Evidence based design


A last thought for 2012...

...in a recent copy of OnOffice magazine, an article entitled "Measured Response" outlined the benefits of a research-led approach to delivering evidence in design and how it was gaining new appreciation in office architecture and interior design.

The article highlighted how offices are often not used as the designer intended.  As it says, "life is messy".  The suggestion is that to narrow the gap between design and actual use, designers are turning more towards deeper research to provide better evidence of what the users of the space really need and want.

"A concept who's time has come" was how one quoted source described it.  However to us, it is more a concept that has been there but has struggled to be heard perhaps until now.  We feel that this approach is that the heart of a human factors-centered design approach.  The research done at the pre-design stage is not about a quick survey or asking what is wanted but is about spending the time in getting under the skin of the organisation often using ethnographic techniques.

To be successful this requires a structured and methodological approach.  It is observations and interviews but it is also about a detailed analysis of activities and tasks.  It also requires a particular mind-set which is about seeing the wider user population and their potential differing needs.

The time this takes is an issue as the article points out as it results in higher fees and costs at the early phases of a design project.  We would argue that this is money well spent as it increases the chance of getting the design right and the organisation getting the result they want.

Doing this also needs to be supported by some applied metrics so success can be measured.  It's important that for the evidential approach to be persuasive that these are identified up-front and are later quantified post-implementation.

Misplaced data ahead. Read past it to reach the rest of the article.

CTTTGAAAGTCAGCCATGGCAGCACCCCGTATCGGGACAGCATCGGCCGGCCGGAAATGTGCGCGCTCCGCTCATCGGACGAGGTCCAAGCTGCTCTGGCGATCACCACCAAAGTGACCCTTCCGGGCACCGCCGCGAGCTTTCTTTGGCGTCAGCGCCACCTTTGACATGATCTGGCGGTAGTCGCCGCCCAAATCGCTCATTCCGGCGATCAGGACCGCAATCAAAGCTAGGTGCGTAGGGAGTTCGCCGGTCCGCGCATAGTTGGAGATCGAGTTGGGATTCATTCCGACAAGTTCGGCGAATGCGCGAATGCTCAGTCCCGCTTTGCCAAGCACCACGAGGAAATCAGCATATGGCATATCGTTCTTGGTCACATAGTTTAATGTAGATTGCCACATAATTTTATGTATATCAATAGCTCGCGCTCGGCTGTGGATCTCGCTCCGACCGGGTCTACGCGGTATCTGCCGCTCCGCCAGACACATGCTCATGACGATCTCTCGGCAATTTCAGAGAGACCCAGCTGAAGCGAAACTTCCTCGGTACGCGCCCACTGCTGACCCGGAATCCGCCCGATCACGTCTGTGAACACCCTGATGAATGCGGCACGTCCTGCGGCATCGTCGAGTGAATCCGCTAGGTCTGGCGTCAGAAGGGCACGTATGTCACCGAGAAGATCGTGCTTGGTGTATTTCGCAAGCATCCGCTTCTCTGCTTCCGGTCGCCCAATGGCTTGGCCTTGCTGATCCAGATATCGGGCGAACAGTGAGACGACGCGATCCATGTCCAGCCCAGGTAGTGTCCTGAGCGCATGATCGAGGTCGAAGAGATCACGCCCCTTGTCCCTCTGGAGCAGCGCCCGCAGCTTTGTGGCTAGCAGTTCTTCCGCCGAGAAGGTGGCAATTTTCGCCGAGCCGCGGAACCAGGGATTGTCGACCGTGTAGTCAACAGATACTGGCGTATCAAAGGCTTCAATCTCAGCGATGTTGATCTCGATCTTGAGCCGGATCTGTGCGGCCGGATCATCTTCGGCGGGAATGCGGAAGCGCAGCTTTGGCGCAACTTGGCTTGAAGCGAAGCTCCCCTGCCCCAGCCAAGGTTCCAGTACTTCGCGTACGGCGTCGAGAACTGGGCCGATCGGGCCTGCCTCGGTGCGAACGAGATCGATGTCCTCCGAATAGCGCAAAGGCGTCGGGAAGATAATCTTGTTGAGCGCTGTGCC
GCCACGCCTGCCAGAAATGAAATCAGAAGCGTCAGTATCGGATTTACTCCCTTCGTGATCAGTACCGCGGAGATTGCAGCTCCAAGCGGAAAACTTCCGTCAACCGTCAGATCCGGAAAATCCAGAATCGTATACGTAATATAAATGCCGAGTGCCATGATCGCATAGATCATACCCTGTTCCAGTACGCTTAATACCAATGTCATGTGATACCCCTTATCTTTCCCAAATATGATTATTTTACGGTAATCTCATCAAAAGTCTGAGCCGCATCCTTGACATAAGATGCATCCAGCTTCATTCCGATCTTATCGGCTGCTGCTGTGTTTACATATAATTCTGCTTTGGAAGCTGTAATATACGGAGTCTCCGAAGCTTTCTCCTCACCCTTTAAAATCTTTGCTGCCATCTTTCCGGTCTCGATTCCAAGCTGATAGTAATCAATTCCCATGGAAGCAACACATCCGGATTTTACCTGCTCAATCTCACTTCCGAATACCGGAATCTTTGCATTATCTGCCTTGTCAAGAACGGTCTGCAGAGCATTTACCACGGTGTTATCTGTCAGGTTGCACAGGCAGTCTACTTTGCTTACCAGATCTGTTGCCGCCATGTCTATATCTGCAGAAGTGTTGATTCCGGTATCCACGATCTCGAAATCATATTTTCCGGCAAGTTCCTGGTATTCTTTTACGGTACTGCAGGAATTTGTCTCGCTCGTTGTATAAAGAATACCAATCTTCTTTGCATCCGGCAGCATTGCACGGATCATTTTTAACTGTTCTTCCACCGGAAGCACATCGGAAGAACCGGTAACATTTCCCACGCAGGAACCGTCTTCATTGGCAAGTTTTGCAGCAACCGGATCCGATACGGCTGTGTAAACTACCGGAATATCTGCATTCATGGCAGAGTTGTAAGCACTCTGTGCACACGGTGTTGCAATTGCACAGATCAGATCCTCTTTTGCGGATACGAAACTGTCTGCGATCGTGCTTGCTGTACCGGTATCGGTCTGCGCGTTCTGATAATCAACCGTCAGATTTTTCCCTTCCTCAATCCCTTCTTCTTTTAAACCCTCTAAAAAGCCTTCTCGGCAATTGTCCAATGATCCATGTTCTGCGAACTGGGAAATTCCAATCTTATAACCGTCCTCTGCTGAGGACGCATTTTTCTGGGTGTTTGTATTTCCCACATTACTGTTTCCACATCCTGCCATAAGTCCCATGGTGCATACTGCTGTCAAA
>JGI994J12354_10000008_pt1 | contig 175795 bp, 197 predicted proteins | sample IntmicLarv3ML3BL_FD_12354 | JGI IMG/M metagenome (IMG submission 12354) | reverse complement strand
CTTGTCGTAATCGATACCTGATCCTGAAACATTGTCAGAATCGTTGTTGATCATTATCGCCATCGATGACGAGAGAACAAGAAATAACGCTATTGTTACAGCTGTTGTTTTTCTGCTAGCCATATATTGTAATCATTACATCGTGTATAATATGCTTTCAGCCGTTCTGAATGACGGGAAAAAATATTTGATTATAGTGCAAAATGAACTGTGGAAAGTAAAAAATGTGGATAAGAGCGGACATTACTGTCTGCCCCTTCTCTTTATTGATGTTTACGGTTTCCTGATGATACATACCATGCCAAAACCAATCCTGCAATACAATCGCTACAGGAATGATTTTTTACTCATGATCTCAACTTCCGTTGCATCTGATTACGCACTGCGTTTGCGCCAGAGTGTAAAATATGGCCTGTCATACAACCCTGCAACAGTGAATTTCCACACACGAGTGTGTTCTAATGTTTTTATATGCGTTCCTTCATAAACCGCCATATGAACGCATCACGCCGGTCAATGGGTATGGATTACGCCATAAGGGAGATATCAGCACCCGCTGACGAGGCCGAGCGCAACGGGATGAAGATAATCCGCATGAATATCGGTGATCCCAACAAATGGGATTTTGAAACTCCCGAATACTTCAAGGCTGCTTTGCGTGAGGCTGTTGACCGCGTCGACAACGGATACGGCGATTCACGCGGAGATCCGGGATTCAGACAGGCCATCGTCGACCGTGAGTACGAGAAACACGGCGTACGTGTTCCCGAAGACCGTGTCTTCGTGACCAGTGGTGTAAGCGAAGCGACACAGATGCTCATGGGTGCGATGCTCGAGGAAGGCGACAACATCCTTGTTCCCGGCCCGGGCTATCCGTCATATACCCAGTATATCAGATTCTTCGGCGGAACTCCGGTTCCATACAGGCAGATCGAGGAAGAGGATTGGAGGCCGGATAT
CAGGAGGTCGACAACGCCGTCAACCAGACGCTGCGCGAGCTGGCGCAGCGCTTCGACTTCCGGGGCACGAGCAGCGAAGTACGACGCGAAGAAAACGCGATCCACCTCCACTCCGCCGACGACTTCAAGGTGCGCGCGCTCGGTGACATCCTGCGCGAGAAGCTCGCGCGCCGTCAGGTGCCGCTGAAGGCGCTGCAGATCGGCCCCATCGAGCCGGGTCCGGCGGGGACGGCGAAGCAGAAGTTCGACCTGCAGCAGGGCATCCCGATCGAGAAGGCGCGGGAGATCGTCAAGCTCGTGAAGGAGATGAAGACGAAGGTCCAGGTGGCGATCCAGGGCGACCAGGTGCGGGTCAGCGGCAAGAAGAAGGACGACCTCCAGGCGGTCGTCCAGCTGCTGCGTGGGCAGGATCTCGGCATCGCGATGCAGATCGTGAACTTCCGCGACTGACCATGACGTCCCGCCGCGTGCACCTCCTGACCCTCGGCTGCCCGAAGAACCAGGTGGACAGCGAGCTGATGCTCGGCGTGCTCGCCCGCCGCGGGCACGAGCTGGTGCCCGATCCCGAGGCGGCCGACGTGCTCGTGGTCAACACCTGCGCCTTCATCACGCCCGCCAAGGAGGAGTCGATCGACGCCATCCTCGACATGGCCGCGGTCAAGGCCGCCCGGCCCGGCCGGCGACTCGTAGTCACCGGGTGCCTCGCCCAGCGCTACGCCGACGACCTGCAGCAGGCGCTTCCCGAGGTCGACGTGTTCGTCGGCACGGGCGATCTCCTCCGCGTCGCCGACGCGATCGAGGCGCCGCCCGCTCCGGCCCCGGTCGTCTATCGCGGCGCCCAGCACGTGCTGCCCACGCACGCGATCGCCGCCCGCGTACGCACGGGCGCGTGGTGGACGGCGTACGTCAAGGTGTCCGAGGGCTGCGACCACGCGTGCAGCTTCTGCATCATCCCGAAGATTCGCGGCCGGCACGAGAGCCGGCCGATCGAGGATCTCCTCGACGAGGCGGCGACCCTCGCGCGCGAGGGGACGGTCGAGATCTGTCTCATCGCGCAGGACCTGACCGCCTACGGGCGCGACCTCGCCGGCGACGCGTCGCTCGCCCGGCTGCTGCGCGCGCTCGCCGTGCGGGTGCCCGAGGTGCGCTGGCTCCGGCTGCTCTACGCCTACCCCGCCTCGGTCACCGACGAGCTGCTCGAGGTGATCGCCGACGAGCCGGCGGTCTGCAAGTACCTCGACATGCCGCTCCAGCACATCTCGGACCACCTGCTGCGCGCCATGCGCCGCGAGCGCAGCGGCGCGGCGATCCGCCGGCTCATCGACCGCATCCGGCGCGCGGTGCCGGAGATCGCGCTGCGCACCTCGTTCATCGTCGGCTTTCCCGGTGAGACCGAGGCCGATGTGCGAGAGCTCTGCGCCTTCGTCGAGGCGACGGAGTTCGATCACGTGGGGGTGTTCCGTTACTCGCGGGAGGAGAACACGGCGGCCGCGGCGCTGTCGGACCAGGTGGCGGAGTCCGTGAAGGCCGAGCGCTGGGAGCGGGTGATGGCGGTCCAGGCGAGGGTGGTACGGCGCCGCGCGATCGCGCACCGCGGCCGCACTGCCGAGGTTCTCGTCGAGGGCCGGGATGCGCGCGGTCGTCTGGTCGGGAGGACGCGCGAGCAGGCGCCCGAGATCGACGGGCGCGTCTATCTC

We hope this is a concept whose time as come as it is deeply embedded in the way we approach design projects that encompass all different types of work space.

Happy New Year!
DESIGN AND THE HUMAN FACTOR: Evidence based design

Monday, 31 December 2012

Evidence based design


A last thought for 2012...

...in a recent copy of OnOffice magazine, an article entitled "Measured Response" outlined the benefits of a research-led approach to delivering evidence in design and how it was gaining new appreciation in office architecture and interior design.

The article highlighted how offices are often not used as the designer intended.  As it says, "life is messy".  The suggestion is that to narrow the gap between design and actual use, designers are turning more towards deeper research to provide better evidence of what the users of the space really need and want.

"A concept who's time has come" was how one quoted source described it.  However to us, it is more a concept that has been there but has struggled to be heard perhaps until now.  We feel that this approach is that the heart of a human factors-centered design approach.  The research done at the pre-design stage is not about a quick survey or asking what is wanted but is about spending the time in getting under the skin of the organisation often using ethnographic techniques.

To be successful this requires a structured and methodological approach.  It is observations and interviews but it is also about a detailed analysis of activities and tasks.  It also requires a particular mind-set which is about seeing the wider user population and their potential differing needs.

The time this takes is an issue as the article points out as it results in higher fees and costs at the early phases of a design project.  We would argue that this is money well spent as it increases the chance of getting the design right and the organisation getting the result they want.

Doing this also needs to be supported by some applied metrics so success can be measured.  It's important that for the evidential approach to be persuasive that these are identified up-front and are later quantified post-implementation.

We hope this is a concept whose time as come as it is deeply embedded in the way we approach design projects that encompass all different types of work space.

Happy New Year!

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